Down, but not out, the Gordon family quickly made plans to rebuild the structures that had been destroyed in the fire. This was also an excellent opportunity to make some upgrades to the facilities that might not have been possible otherwise. The new building would contain an expanded marine store, additional shop space and a much larger showroom that could display boats up to 36 feet in length.
Almost a year to the day after the fire occurred Sandy officiated at the grand reopening ceremony for the newly constructed and expanded marina facilities. After the rebuilding was completed Ken decided to retire and scaled back his involvement in the business, leaving the day to day operations in the capable hands of his children.
As if the fire and subsequent rebuilding wasn’t enough pain for the family to endure they were also the victims of a couple of major burglaries in the spring of 1989 which resulted in several thousands of dollars of equipment and merchandise being stolen. Talk about rubbing salt in the wound!
After recovering from the fire the Gordons continued to make improvements to the property and squeezed as much usable space out of their two acre site as they could. Additional parking areas were created for both customer vehicles and boats wherever possible. The South Street residence formerly owned by the White family was purchased when Mrs. White passed away and after being rented out for several years the structure was demolished to make way for a larger boat display area at street level. It was interesting to hear stories about whenever any excavating was done on the property chances were that several pieces of coal would be found.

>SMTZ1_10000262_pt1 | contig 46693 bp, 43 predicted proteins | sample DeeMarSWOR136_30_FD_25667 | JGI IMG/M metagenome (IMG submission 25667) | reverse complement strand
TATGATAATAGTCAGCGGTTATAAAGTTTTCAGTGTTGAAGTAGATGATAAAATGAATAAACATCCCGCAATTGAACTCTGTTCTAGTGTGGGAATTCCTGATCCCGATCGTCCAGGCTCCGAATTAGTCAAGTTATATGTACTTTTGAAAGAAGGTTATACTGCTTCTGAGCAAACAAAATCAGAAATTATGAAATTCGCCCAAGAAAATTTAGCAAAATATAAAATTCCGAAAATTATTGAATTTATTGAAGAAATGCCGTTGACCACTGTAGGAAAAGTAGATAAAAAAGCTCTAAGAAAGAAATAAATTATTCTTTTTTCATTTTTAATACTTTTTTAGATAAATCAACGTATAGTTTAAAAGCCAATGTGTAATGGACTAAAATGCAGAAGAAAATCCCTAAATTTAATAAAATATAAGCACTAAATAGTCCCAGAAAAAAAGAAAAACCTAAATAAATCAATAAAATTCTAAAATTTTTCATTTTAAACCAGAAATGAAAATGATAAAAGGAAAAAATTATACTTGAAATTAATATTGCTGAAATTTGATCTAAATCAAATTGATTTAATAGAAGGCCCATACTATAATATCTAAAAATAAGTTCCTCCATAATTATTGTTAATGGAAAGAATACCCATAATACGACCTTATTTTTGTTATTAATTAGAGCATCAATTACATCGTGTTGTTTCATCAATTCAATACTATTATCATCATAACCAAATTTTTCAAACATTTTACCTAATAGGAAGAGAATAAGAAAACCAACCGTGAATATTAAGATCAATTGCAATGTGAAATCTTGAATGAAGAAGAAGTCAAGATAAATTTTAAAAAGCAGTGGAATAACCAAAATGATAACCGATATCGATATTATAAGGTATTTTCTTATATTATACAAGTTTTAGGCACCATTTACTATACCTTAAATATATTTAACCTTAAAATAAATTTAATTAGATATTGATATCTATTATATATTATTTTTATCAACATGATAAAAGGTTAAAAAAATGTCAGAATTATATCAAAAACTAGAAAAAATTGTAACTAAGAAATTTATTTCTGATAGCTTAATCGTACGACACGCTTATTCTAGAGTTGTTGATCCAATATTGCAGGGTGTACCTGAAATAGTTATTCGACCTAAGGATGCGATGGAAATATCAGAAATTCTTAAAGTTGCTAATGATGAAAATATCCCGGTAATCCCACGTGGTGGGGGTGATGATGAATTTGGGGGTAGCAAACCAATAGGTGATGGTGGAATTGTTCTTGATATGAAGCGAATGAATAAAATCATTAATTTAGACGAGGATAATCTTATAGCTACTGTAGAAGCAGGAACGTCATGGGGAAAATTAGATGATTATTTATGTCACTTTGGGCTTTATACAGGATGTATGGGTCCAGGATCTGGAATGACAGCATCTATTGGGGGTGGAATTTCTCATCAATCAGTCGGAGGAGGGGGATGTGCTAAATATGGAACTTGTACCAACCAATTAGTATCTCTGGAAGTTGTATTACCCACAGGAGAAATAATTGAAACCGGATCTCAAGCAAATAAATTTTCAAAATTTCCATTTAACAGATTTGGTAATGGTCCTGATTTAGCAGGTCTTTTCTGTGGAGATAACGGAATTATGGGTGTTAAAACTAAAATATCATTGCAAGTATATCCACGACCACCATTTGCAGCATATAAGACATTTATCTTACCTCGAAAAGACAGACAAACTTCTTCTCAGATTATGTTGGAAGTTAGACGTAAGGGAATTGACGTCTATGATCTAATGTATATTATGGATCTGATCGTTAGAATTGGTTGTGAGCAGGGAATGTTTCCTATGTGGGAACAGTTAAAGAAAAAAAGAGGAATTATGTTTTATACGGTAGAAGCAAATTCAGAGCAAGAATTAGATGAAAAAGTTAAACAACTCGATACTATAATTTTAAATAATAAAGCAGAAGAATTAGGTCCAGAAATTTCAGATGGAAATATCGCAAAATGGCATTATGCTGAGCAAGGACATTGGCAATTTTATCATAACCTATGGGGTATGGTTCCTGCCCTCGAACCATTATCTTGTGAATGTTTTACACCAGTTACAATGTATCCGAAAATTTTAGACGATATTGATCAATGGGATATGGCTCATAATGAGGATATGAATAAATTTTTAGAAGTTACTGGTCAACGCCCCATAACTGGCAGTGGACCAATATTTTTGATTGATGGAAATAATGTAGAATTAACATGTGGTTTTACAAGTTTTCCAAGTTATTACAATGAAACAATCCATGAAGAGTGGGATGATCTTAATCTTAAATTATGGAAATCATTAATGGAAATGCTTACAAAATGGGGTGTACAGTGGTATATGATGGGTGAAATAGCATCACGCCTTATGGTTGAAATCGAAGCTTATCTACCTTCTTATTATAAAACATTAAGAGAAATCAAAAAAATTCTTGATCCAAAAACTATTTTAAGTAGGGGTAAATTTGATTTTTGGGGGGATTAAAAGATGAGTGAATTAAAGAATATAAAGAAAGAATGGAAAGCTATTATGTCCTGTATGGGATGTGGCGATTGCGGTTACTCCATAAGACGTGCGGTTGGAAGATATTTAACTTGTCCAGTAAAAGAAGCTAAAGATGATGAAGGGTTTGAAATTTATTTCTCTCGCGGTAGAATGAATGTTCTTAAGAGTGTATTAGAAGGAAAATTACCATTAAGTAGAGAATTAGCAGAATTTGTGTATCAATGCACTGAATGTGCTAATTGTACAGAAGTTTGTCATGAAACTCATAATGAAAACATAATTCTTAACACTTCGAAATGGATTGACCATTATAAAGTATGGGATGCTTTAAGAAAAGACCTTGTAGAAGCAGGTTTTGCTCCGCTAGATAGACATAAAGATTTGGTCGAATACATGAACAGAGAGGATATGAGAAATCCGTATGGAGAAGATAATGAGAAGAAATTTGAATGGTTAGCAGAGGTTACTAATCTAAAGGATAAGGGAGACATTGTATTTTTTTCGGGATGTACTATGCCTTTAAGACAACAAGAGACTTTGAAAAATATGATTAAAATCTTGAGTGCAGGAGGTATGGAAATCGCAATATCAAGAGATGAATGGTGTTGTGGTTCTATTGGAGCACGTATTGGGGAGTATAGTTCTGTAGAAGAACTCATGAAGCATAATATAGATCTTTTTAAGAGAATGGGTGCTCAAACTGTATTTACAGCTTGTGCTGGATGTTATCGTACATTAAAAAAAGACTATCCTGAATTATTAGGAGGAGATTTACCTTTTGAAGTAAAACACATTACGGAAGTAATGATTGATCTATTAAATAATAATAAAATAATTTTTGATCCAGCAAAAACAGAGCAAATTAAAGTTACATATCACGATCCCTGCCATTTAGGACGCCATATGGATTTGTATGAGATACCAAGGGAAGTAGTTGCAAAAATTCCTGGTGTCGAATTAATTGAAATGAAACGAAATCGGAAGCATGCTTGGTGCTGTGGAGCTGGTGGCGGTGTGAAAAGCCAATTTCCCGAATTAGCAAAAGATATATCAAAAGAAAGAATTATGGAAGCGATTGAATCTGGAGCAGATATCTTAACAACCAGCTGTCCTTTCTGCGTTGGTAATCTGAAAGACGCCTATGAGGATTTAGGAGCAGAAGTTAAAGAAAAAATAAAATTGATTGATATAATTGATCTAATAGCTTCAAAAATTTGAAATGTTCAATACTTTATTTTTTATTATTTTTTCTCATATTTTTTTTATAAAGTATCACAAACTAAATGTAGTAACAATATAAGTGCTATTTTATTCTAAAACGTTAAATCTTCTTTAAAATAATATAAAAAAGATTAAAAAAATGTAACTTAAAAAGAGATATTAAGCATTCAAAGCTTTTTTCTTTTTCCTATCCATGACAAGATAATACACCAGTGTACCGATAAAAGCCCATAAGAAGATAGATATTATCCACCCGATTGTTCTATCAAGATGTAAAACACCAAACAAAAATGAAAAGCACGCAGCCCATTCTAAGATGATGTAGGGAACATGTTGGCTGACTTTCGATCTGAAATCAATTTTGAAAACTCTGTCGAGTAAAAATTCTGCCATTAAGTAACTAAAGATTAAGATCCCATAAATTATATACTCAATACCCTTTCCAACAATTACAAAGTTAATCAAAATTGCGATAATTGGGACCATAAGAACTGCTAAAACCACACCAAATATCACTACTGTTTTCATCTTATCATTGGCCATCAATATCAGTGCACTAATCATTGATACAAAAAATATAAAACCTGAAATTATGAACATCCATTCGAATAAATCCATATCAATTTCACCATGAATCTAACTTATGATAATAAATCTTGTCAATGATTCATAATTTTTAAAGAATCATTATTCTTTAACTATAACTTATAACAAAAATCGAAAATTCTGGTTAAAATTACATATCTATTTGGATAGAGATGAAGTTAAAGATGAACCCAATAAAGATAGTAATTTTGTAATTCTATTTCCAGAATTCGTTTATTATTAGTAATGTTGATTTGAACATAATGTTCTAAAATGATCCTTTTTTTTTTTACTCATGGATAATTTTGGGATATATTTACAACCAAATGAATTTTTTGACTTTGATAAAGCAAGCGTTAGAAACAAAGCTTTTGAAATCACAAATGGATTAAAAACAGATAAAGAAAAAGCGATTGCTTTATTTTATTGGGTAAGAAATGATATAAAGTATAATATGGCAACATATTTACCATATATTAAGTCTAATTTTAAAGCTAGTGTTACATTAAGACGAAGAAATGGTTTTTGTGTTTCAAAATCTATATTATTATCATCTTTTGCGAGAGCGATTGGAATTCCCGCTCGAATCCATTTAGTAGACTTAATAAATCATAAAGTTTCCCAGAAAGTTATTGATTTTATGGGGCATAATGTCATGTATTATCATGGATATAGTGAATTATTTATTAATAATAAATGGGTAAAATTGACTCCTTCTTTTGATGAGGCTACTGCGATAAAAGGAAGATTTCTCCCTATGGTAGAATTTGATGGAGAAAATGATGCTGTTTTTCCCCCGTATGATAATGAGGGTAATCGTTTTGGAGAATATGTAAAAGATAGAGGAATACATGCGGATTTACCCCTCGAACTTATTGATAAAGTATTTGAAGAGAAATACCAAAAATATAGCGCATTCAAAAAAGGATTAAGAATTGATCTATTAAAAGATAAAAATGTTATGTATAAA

Over the years Gordon Marine greatly expanded their new boat sales under the guidance of Sales Manager Neil. They sold all kinds of watercraft including sailboats, inflatables, skiffs, runabouts and cruisers. Some of the major brands that they carried included Chaparral, Grew, KMV, Tanzer, Crestliner, Limestone, Carver, Zodiac, Key West, and Hobie Cat, to name just a few. Having the new, huge, indoor show room allowed the marina to keep a larger stock of inventory on display for potential customers to examine and compare. Neil and his crew were also very active during the Boat Show season and represented the marina at all of the major events in the area.